While overpopulation fears aren't causing the same panic they once did, this bogeyman hasn't disappeared entirely. The United Nations still has their Population Fund, advising nations on how to handle, as their mandate puts it, "population problems." While China has moved away from a One-Child-Policy – couples were fined, or even forced to have abortion if they had a second child – the government still has a Two-Child Policy. And while India's Supreme Court shut down that country's mass sterilization camps just this past year, the country is still committed to population control. So why does the myth persist? Two reasons: Most aren't familiar with the current state of the world. We don't hear about how things are improving, and how poverty is decreasing even as population is growing. Many still trust these doom and gloom prophets because they aren't familiar with the predictions that were made back in the 60's and 70s. The younger generation, especially, doesn't understand just how outrageously and how disastrously wrong these experts were. The world today Last year Japan’s birthrate fell below 1 million for the first time, while 1.3 million deaths were recorded. Since 2010 Japan’s population has shrunk by approximately 1.2 million (or roughly 1%). And they aren’t the only country shrinking; Russia has roughly 4 million less citizens than it had in 1995. We can see in Europe that population has leveled off, with deaths exceeding births for the first time in 2015, so growth is due only to immigration, not procreation. In Canada, too, we are not having children at replacement levels – whereas we would need 2.1 children born per woman to maintain a stable population (this number is slightly over 2, to account for children who don’t survive childhood), our birthrate is only 1.6. The United States, Australia, and the Western world in general are all under 2. There are problems that come with this, as an aging population doesn't have enough young people to care for it. The overall world population does continue to grow, with the growth focussed primarily in the developing world. For example, Africa's population has just passed 1.2 billion, up from roughly half that in 1990. But even as world’s population increases, we’ve seen not a shortage of food, but an increase in our ability to feed the planet. And poverty continues to decline worldwide – by one measure, extreme poverty has been more than halved over the last 30 years, even as the population has grown from 5 billion to more than 7 billion. Starvation does still occur, but that is due more to government corruption and war than to an inability to produce enough. The predictions of the past But how can things be getting better even as the world population increases? As one of the best known population alarmists, Dr. Paul Ehrlich, noted, a finite planet cannot sustain infinite growth – at some point the Earth is going to run out of food, room, and resources. That seems to be a matter of basic math. And it's this basic math that had Ehrlich make this prediction in his 1968 book, The Population Bomb: "The battle to feed all of humanity is over. In the 1970s hundreds of millions of people will starve to death in spite of any crash programs embarked upon now. At this late date nothing can prevent a substantial increase in the world death rate..." People under 40 may not understand the scope of the disaster population alarmists were predicting. Ehrlich said England wouldn't exist by the year 2,000 – this was end-of-the-world-type rhetoric, and people were taking it seriously. This New York Times video does a good job of capturing just how scared people were. https://youtu.be/W8XOF3SOu8I Clearly Ehrlrich was wrong. But to many it is less than clear as to why. One reason is a revolution in agriculture that was deemed "the Green Revolution." Even as Ehrlich was making his doom and gloom predictions, an American innovator, Dr. Norman Borlaug, was developing new strains of wheat and new farming techniques that dramatically increased crop yield. As Henry Miller wrote in Forbes: "How successful were Borlaug’s efforts? From 1950 to 1992, the world’s grain output rose from 692 million tons produced on 1.70 billion acres of cropland to 1.9 billion tons on 1.73 billion acres of cropland." Ehrlich was about as wrong as wrong can be. The world has not ended; things have dramatically improved. And lest we attribute it simply to luck – Norman Borlaug just happening to come around just when we needed him to save us from disaster – we need to view this from a Christian perspective. Ehrlich, and population alarmists viewed each new baby as being a drain on the planet. They didn't see them as human beings given a task to develop the planet. They didn't recognize that while each human being does come with a mouth that needs to be fed, we are also gifted by our Creator with a brain, and with two hands, with which we can produce. We not only consume, we create (and in doing so reflect our Creator God). That's how more people can mean more, not less, resources - that's why food production has gone up, and poverty down, even as population continues to rise. Not just wrong but dangerous Overpopulation alarmism isn't just wrong, it's dangerous. This end-of-the-world rhetoric had a role in the Roe vs. Wade decision which legalized abortion in America. It has been used to justify government-funded abortion, forced sterilizations, and actions like China’s One-Child Policy, and now Two-Child Policy, under which tens of millions of Chinese babies have been aborted, many against their parents' wishes. Meanwhile, in Africa, where the population is growing, the first annual Africa-China Conference on Population and Development was just held in Kenya and hosted by the Chinese government and the United Nations Population Fund. Mercatornet.com’s Shannon Roberts shared how some of the speakers pointed to China’s coercive population controls as worthy of imitation. And at least one Kenyan media outlet thought that wasn’t such a bad idea. The Daily Nation commented: “With a controlled population, the Chinese economy boomed, benefiting from cheap labour from its many people and rising to be the second largest after the United States. Should Kenyans do the same?” Population controls are not just a problem of the past – they exist and are still being advocated for today. That's why we need to bury the overpopulation bogeyman once and for all, before it kills millions more. Christians falling short The Bible doesn't speak to all issues with the same degree of clarity. But when it comes to the population alarmism, God couldn’t be clearer: children are not a curse to be avoided but a blessing to be received (Gen. 1:28; 9:1, 9:7, Prov. 17:6, Ps. 127:3-5, Ps. 113:9, etc.). Back already in the 1960s Christians could have spoken out against overpopulation alarmism, based on the clarity of these texts. And some did. But the Church is so often impacted by what we hear from the world around us. We let ourselves be muted, we let ourselves become uncertain. We start to ask, "Did God really say?" And then, like the watchman on the wall who failed to give warning (Ez. 33:6) we become responsible for the deaths we might have been able to prevent, if we'd only spoken out. It's back? While the overpopulation hysteria has died down in recent years, this bogeyman is primed for a resurrection. Global warming and concerns about CO2 emissions have some questioning "Should we be having kids in the age of climate change?" The argument, so it goes, is that people can't help but have some sort of carbon footprint, so the only sure way of reducing carbon emissions is to have less people on the planet. Once again we are being urged to have "one and be done." Once again children are being portrayed as a problem rather than as a blessing. The Bible doesn't address climate change as clearly as it does overpopulation alarmism, but what we can be certain of is this: obedience to God is not going to destroy our planet. While obeying God doesn't always lead to a smooth life for Christians here on Earth – following God can lead to a loss of friends, or business opportunities, or result in persecution – when we as a society turn to God then prosperity follows. Then we end slavery, open hospitals, develop Science, create industry. This obedience doesn't even need to be of the heart-felt sort to still reap benefits – even unbelievers, when they follow God's commands for marriage, sex, and parenting will have better results (for a book-length treatment of this thought, see Vishal Mangalwadi's The Book That Made Your World). Our disobedience can be destructive – our self-centeredness, greed, jealousy, and hatred can cause real harm. But not our obedience. That's why the begetting of many children is not something we need feel guilty about, or refrain from, out of concern for the climate. We can be certain that the world’s doom will not be caused by us, in obedience, listening to God and having children. God has spoken out against overpopulation alarmism, so we need to. The next time you hear someone talking about overpopulation, point them to the Bible and share how spectacularly incorrect all the doom and gloom predictions have been. We need to bury this bogeyman....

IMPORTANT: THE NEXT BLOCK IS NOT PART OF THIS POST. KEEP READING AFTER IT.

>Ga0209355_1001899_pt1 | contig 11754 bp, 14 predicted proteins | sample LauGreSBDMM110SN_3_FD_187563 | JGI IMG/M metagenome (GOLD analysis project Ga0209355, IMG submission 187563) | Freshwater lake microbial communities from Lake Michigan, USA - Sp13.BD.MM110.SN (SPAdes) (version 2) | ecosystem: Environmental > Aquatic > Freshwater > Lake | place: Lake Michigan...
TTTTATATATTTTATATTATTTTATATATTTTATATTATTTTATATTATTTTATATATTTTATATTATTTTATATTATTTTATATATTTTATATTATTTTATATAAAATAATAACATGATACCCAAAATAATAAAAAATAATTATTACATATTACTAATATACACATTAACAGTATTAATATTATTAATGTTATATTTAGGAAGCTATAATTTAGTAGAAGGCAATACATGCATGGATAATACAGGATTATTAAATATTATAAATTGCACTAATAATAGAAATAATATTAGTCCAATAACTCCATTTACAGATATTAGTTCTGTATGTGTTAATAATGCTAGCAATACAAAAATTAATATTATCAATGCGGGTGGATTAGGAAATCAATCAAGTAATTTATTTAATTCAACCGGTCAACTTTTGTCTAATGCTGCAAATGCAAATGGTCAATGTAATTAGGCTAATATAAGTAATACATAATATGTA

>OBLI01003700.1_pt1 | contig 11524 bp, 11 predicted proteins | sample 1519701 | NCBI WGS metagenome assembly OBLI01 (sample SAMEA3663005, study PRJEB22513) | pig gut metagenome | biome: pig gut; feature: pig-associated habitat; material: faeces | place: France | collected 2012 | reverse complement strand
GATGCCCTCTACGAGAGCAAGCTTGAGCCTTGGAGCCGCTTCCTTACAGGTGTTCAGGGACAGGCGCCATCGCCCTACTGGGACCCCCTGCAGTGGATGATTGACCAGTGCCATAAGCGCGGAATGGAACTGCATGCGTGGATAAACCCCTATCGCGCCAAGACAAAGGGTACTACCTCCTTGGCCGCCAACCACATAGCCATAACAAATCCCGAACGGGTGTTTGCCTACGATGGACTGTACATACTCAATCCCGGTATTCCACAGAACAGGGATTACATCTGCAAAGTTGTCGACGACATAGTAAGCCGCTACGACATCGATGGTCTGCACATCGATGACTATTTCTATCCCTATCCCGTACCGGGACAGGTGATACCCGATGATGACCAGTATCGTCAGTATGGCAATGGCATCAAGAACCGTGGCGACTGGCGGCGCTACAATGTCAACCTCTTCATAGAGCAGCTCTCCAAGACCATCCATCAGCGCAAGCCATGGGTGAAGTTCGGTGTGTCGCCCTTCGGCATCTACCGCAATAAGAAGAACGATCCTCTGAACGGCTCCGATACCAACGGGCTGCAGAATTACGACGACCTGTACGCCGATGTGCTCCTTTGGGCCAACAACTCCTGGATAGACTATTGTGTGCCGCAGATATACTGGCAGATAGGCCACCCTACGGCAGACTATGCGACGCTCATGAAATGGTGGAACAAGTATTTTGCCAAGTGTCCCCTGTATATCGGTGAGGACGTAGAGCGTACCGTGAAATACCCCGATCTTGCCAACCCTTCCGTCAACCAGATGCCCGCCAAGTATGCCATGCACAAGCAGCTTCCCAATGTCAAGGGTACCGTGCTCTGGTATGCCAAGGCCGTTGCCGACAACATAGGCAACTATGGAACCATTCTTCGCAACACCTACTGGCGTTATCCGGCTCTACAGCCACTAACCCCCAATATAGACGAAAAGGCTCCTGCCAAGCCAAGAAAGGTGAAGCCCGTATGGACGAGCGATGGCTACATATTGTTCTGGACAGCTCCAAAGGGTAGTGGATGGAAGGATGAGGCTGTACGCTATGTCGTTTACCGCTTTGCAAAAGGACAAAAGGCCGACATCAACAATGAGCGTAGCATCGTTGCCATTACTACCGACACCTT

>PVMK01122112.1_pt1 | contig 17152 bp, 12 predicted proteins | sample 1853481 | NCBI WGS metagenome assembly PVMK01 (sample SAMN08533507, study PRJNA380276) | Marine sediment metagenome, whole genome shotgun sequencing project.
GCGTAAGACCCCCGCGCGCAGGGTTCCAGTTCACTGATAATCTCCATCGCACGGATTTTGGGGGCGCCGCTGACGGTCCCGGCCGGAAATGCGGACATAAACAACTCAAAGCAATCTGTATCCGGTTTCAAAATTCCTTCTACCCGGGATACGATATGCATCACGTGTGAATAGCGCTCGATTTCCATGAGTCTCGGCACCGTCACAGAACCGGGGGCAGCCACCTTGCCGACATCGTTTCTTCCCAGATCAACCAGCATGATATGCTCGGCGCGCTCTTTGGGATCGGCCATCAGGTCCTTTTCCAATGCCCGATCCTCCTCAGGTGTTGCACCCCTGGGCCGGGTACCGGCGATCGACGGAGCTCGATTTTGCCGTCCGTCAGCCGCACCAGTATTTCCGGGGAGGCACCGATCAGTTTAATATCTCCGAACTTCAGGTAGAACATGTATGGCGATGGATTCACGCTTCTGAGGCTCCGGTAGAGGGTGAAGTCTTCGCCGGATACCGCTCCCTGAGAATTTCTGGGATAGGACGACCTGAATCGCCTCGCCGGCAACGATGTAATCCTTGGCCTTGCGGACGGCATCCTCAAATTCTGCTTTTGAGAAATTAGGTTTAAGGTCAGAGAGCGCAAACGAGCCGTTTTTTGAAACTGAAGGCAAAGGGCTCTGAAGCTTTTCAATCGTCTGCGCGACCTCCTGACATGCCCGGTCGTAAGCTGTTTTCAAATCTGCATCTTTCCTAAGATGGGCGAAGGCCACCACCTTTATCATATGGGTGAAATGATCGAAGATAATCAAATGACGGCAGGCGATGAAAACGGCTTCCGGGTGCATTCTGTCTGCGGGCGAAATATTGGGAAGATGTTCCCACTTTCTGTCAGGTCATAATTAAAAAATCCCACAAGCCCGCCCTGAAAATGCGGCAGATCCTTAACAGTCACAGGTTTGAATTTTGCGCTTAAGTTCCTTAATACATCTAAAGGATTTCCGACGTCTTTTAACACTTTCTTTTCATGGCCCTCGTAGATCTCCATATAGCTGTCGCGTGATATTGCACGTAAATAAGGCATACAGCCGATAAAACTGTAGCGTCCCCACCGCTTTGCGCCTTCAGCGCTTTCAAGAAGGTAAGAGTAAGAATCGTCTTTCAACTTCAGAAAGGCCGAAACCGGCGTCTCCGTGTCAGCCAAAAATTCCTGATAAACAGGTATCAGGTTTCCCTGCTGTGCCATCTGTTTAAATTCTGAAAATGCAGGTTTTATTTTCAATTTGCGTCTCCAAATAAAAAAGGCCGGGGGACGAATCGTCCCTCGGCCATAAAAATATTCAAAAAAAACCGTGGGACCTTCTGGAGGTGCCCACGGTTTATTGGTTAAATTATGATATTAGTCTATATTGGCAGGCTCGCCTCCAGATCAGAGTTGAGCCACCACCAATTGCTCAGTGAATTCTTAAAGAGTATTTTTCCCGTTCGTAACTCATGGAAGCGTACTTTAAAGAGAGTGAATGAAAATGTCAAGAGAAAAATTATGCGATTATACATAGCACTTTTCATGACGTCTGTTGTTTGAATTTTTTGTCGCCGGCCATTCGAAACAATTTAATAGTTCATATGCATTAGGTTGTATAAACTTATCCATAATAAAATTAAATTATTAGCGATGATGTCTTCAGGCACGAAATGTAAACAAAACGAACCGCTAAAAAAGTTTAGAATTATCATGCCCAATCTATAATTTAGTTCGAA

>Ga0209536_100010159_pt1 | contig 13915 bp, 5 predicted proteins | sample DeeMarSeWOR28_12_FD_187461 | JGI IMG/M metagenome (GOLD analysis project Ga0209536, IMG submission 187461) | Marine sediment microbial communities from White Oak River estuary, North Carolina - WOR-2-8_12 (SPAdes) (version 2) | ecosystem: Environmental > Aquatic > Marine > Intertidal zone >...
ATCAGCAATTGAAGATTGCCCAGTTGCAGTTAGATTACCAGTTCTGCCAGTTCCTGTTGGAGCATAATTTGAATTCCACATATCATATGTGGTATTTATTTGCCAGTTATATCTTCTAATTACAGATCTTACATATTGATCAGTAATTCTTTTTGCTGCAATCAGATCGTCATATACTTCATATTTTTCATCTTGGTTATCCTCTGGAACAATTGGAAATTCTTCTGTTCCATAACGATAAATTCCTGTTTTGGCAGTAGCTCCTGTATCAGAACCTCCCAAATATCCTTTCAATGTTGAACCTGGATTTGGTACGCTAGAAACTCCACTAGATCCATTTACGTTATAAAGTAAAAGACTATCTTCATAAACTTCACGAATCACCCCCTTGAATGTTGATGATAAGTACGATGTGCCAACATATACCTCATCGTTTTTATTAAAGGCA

Assorted, Economics, Science - Environmental Stewardship